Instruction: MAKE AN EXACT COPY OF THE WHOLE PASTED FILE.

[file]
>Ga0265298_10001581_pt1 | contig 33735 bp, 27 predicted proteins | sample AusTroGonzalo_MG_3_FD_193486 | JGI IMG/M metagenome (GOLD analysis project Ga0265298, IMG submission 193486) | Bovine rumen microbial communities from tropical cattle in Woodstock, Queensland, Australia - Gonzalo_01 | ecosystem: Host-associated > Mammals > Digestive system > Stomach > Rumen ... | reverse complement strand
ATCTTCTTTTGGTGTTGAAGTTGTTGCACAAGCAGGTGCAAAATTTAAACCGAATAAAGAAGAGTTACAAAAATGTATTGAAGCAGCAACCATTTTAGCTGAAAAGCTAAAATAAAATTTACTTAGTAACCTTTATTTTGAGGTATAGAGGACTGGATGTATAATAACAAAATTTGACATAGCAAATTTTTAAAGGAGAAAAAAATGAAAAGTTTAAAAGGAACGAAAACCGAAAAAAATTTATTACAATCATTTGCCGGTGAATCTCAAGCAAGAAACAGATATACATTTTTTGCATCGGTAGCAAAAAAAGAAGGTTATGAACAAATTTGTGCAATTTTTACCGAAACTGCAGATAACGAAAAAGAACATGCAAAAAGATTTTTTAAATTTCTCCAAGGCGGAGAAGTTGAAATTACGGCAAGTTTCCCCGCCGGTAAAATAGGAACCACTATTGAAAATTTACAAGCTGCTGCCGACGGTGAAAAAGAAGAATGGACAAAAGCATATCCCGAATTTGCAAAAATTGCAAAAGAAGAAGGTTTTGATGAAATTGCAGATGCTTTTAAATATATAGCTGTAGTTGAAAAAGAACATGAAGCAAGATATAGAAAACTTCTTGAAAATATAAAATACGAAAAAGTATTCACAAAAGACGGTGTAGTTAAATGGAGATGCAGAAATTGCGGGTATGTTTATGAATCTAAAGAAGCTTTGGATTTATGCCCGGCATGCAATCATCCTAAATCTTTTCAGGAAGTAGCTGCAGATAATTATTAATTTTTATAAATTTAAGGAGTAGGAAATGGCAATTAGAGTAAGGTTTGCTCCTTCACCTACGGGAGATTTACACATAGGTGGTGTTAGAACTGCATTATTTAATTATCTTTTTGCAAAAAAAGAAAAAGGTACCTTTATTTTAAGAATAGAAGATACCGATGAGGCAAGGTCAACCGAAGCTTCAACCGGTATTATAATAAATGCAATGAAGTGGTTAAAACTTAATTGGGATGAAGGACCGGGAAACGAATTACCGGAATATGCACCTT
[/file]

>Ga0265298_10001581_pt1 | contig 33735 bp, 27 predicted proteins | sample AusTroGonzalo_MG_3_FD_193486 | JGI IMG/M metagenome (GOLD analysis project Ga0265298, IMG submission 193486) | Bovine rumen microbial communities from tropical cattle in Woodstock, Queensland, Australia - Gonzalo_01 | ecosystem: Host-associated > Mammals > Digestive system > Stomach > Rumen ... | reverse complement strand
ATCTTCTTTTGGTGTTGAAGTTGTTGCACAAGCAGGTGCAAAATTTAAACCGAATAAAGAAGAGTTACAAAAATGTATTGAAGCAGCAACCATTTTAGCTGAAAAGCTAAAATAAAATTTACTTAGTAACCTTTATTTTGAGGTATAGAGGACTGGATGTATAATAACAAAATTTGACATAGCAAATTTTTAAAGGAGAAAAAAATGAAAAGTTTAAAAGGAACGAAAACCGAAAAAAATTTATTACAATCATTTGCCGGTGAATCTCAAGCAAGAAACAGATATACATTTTTTGCATCGGTAGCAAAAAAAGAAGGTTATGAACAAATTTGTGCAATTTTTACCGAAACTGCAGATAACGAAAAAGAACATGCAAAAAGATTTTTTAAATTTCTCCAAGGCGGAGAAGTTGAAATTACGGCAAGTTTCCCCGCCGGTAAAATAGGAACCACTATTGAAAATTTACAAGCTGCTGCCGACGGTGAAAAAGAAGAATGGACAAAAGCATATCCCGAATTTGCAAAAATTGCAAAAGAAGAAGGTTTTGATGAAATTGCAGATGCTTTTAAATATATAGCTGTAGTTGAAAAAGAACATGAAGCAAGATATAGAAAACTTCTTGAAAATATAAAATACGAAAAAGTATTCACAAAAGACGGTGTAGTTAAATGGAGATGCAGAAATTGCGGGTATGTTTATGAATCTAAAGAAGCTTTGGATTTATGCCCGGCATGCAATCATCCTAAATCTTTTCAGGAAGTAGCTGCAGATAATTATTAATTTTTATAAATTTAAGGAGTAGGAAATGGCAATTAGAGTAAGGTTTGCTCCTTCACCTACGGGAGATTTACACATAGGTGGTGTTAGAACTGCATTATTTAATTATCTTTTTGCAAAAAAAGAAAAAGGTACCTTTATTTTAAGAATAGAAGATACCGATGAGGCAAGGTCAACCGAAGCTTCAACCGGTATTATAATAAATGCAATGAAGTGGTTAAAACTTAATTGGGATGAAGGACCGGGAAACGAATTACCGGAATATGCACCTT